In former posts, i already mentioned the flexibility of GRE tunnels.
A few days ago, i tried to assign a Tunnel interfaces to a bridge-group to get Layer-2 conectivity between 2 sites.
Unexpectedly, it works, although bridge-group commands aren’t supported on Tunnel interfaces.
Here`s a small image, to illustrate the setup
The setup in this example is using c3725-adventerprisek9-mz.124-15.T6.bin running on GNS3.
But i also tried it in real life with 2 Cisco 1841 running c1841-adventerprisek9-mz.124-15.T8.bin (both were connected to the internet using PPPoE).
I assume, that there is a working IP connection between maria and hilde, because i will only provide templates for GRE and bridge-groups.
The simplest way is to use static host routes on both ends for establishing the tunnels.
First of all, we have to configure GRE tunnels on both routers
maria: interface Tunnel1 description GRE tunnel to hilde no ip address tunnel source FastEthernet0/1 tunnel destination 172.16.17.6 tunnel mode gre ip
hilde: interface Tunnel1 description GRE tunnel to maria no ip address tunnel source FastEthernet0/0 tunnel destination 172.16.17.1 tunnel mode gre ip
maria and jenny have no IP address configured on their LAN interfaces Fa0/1 respectively Fa0/0
Accordingly, we have to configure bridge-groups on both sides in global configuration mode…
bridge irb bridge 1 protocol ieee
…and assign them to the desired interfaces with the commands:
bridge-group 1 ! next command only needed on Tu1 ! with STP enabled, it doesn't work bridge-group 1 spanning-disabled
Obviously bridge-group commands aren’t available on Tunnel interfaces.
Even so IOS will accept the instructions, but displays a message that you are doing some nasty things
hilde(config)#int tu 1 hilde(config-if)#bridge-group 1 % This command is an unreleased and unsupported feature
Therefore it isn’t recommended to use this nice feature in production.
I also tried to add IPSec encryption, but this doesn’t work.
Try to ping from a host attached to marias Fa0/0 to a host connected to hildes Fa0/1 and inspect the ARP tables
Host olive (connected to hilde) root@olive% ping 192.168.222.140 PING 192.168.222.140 (192.168.222.140): 56 data bytes 64 bytes from 192.168.222.140: icmp_seq=0 ttl=64 time=67.599 ms 64 bytes from 192.168.222.140: icmp_seq=1 ttl=64 time=71.744 ms 64 bytes from 192.168.222.140: icmp_seq=2 ttl=64 time=68.252 ms 64 bytes from 192.168.222.140: icmp_seq=3 ttl=64 time=49.087 ms 64 bytes from 192.168.222.140: icmp_seq=4 ttl=64 time=78.523 ms 64 bytes from 192.168.222.140: icmp_seq=5 ttl=64 time=53.324 ms 64 bytes from 192.168.222.140: icmp_seq=6 ttl=64 time=75.248 ms ^C --- 192.168.222.140 ping statistics --- 7 packets transmitted, 7 packets received, 0% packet loss round-trip min/avg/max/stddev = 49.087/66.254/78.523/10.207 ms root@olive% arp -an MAC Address Address Interface Flags 00:0c:29:af:44:31 192.168.222.140 em2.0 none down Total entries: 1
Host debian (connected to maria) debian:~# ping 192.168.222.110 PING 192.168.222.110 (192.168.222.110) 56(84) bytes of data. 64 bytes from 192.168.222.110: icmp_seq=1 ttl=64 time=78.3 ms 64 bytes from 192.168.222.110: icmp_seq=2 ttl=64 time=55.0 ms 64 bytes from 192.168.222.110: icmp_seq=3 ttl=64 time=88.8 ms 64 bytes from 192.168.222.110: icmp_seq=4 ttl=64 time=64.1 ms 64 bytes from 192.168.222.110: icmp_seq=5 ttl=64 time=60.8 ms 64 bytes from 192.168.222.110: icmp_seq=6 ttl=64 time=60.0 ms 64 bytes from 192.168.222.110: icmp_seq=7 ttl=64 time=68.1 ms 64 bytes from 192.168.222.110: icmp_seq=8 ttl=64 time=71.9 ms --- 192.168.222.110 ping statistics --- 8 packets transmitted, 8 received, 0% packet loss, time 7007ms rtt min/avg/max/mdev = 55.045/68.436/88.884/10.331 ms debian:~# arp -an ? (192.168.222.110) at 00:0C:29:28:27:E3 [ether] on eth1 debian:~#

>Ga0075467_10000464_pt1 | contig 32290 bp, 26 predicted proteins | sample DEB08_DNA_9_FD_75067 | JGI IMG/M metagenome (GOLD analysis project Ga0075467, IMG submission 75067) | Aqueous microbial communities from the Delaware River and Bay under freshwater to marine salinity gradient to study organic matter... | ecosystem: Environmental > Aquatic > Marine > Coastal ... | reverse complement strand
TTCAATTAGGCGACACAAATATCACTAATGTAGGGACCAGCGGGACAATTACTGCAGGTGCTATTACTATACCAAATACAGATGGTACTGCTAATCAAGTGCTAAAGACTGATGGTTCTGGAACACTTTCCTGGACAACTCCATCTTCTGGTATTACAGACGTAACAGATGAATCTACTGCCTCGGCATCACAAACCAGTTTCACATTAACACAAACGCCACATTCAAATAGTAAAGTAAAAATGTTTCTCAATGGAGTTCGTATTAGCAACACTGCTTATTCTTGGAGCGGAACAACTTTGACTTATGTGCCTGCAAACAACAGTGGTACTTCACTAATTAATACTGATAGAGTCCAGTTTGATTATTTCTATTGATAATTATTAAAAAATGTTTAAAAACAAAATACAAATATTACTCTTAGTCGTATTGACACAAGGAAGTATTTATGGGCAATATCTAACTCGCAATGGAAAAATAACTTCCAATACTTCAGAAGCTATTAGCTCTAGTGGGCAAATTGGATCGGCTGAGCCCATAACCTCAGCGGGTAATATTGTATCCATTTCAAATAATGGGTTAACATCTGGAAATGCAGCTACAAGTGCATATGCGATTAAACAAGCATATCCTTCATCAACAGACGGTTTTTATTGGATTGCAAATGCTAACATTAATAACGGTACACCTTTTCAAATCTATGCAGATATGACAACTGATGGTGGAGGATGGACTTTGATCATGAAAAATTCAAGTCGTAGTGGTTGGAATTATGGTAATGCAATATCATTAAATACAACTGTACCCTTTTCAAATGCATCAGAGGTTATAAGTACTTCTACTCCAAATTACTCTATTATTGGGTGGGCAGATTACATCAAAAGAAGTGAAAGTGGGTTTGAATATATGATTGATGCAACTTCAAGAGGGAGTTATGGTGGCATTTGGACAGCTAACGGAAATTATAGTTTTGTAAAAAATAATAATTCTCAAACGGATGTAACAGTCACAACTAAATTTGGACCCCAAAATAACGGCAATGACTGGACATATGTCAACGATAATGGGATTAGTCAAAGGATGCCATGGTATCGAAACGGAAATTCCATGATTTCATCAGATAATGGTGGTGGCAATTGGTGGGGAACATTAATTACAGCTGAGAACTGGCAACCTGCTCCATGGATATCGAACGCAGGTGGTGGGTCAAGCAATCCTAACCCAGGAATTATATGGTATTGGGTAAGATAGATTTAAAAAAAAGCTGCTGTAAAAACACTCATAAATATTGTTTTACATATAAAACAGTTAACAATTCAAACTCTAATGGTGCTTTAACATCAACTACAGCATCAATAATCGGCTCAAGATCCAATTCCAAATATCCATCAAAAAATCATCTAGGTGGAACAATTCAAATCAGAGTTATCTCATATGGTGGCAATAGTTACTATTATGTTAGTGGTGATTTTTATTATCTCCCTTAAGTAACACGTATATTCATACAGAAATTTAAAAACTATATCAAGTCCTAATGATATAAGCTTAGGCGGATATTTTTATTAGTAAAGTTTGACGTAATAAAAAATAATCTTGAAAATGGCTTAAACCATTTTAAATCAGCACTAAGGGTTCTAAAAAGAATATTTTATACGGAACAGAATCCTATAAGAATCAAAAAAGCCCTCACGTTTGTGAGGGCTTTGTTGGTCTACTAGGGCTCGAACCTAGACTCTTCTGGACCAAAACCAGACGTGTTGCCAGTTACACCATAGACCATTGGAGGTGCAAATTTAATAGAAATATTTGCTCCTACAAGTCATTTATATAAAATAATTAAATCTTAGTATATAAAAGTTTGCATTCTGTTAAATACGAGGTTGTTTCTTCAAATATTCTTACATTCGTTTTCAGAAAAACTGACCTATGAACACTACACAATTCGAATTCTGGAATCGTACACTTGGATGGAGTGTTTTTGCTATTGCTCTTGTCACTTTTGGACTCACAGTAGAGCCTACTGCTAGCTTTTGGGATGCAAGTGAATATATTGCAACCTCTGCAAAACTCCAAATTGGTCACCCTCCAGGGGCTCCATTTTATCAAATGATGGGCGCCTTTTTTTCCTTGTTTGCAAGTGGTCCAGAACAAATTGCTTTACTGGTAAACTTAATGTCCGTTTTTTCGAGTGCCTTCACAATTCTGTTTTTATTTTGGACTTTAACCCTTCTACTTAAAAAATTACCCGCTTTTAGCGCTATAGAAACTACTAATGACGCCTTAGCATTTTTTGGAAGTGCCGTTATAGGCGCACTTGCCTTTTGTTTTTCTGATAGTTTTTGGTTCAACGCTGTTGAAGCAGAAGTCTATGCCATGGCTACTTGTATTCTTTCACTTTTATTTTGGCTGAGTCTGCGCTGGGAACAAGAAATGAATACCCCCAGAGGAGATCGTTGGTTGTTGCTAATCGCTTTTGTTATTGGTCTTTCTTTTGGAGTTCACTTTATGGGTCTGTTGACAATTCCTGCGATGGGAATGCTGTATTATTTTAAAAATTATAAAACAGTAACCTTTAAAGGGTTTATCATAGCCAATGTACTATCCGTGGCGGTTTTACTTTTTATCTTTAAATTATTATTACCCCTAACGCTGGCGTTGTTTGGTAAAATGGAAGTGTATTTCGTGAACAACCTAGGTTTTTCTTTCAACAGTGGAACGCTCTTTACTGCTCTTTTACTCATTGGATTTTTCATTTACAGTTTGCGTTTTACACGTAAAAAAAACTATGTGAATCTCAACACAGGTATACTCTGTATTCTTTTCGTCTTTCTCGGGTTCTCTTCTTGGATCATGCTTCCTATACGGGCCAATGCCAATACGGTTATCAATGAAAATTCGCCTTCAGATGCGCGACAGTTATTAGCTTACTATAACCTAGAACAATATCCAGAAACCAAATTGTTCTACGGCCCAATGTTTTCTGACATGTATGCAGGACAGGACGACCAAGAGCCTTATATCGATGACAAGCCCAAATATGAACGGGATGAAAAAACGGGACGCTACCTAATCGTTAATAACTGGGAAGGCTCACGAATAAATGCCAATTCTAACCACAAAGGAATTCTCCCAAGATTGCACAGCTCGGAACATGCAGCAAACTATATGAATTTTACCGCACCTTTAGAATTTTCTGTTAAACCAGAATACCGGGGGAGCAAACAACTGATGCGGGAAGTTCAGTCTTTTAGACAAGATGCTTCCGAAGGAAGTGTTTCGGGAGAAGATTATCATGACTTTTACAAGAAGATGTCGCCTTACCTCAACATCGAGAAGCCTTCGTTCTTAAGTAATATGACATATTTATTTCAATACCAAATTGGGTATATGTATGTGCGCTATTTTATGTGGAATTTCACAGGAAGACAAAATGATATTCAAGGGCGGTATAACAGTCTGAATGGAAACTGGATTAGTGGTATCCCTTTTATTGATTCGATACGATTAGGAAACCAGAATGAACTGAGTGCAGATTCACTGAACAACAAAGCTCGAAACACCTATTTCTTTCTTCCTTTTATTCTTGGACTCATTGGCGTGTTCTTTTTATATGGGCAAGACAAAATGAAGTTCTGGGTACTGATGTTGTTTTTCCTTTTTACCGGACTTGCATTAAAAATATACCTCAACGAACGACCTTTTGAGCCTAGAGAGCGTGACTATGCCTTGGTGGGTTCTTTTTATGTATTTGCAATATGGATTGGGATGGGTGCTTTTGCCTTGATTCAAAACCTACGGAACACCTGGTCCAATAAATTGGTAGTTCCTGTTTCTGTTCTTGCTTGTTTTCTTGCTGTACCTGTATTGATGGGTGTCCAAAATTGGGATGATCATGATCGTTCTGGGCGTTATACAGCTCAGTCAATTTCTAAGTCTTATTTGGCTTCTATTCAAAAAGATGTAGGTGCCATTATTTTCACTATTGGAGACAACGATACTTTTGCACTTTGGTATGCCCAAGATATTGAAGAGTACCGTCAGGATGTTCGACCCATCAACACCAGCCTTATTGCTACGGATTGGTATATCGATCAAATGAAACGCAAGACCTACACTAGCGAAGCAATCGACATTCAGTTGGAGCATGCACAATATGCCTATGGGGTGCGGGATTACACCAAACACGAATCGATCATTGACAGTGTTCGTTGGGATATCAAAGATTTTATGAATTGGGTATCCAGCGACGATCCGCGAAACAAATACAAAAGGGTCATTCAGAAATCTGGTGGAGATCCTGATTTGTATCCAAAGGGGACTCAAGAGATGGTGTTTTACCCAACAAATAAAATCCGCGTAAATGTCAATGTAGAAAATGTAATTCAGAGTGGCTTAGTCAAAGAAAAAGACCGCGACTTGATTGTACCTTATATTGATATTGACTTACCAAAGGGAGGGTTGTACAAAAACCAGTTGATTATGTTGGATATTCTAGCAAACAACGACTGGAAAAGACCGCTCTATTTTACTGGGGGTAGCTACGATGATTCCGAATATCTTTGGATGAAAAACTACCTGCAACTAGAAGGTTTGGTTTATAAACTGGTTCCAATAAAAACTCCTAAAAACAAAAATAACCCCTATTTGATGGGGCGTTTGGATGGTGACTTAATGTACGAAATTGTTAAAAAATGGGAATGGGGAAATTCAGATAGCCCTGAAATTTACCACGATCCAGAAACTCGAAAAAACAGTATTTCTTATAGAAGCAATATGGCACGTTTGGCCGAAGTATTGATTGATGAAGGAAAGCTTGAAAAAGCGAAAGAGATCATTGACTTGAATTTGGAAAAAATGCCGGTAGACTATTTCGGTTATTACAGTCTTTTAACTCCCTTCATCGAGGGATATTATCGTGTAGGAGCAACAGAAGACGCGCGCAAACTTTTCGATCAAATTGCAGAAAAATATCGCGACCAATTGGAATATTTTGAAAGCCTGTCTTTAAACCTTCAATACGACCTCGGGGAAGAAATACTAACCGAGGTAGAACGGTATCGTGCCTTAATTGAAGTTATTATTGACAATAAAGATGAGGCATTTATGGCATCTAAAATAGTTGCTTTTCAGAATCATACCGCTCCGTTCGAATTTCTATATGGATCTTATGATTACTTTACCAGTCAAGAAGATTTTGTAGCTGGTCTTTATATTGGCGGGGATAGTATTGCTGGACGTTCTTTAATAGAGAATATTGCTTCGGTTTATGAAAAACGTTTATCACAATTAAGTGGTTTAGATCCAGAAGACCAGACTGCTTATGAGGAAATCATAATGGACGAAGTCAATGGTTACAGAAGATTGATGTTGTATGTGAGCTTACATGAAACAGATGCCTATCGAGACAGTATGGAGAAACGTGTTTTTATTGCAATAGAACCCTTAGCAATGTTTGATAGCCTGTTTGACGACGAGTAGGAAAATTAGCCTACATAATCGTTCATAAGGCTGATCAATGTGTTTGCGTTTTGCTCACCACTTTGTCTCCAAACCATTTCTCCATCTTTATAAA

For further information, you can consult some few “show bridge” commands.
hilde#sh bridge 1 verbose Total of 300 station blocks, 299 free Codes: P - permanent, S - self BG Hash Address Action Interface VC Age RX count TX count 1 C4/0 000c.2928.27e3 forward FastEthernet0/1 - 0 2006 0 Flood ports (BG 1) RX count TX count FastEthernet0/1 1517 0 Tunnel1 0 1514
hilde#sh bridge 1 Total of 300 station blocks, 299 free Codes: P - permanent, S - self Bridge Group 1: Address Action Interface Age RX count TX count 000c.2928.27e3 forward FastEthernet0/1 0 2025 0 hilde#
hilde#sh interfaces irb FastEthernet0/0 Link to jenny f0/0 Routed protocols on FastEthernet0/0: ip FastEthernet0/1 Link to lan 192.168.222.0/24 Bridged protocols on FastEthernet0/1: appletalk clns decnet ip Software MAC address filter on FastEthernet0/1 Hash Len Address Matches Act Type 0x00: 0 ffff.ffff.ffff 3514 RCV Physical broadcast 0x0D: 0 c200.0c6c.0001 503 RCV Interface MAC address 0x2A: 0 0900.2b01.0001 0 RCV DEC spanning tree 0xC0: 0 0100.0ccc.cccc 0 RCV CDP 0xC2: 0 0180.c200.0000 0 RCV IEEE spanning tree 0xC2: 1 0180.c200.0000 0 RCV IBM spanning tree 0xC2: 2 0100.0ccd.cdce 0 RCV VLAN Bridge STP Tunnel1 GRE tunnel to maria Bridged protocols on Tunnel1: appletalk clns decnet ip Software MAC address filter on Tunnel1 Hash Len Address Matches Act Type 0x00: 0 ffff.ffff.ffff 0 RCV Physical broadcast 0x2A: 0 0900.2b01.0001 0 RCV DEC spanning tree 0xC2: 0 0180.c200.0000 0 RCV IEEE spanning tree 0xC2: 1 0180.c200.0000 0 RCV IBM spanning tree 0xC2: 2 0100.0ccd.cdce 0 RCV VLAN Bridge STP hilde#
The output of show bridge looks a little bit odd, because you should see both MAC adresses on maria and hilde.
Counters look curios too. Both, RX and TX, should increase.
Due to the lack of show and debug commands, you only can hope, that it works…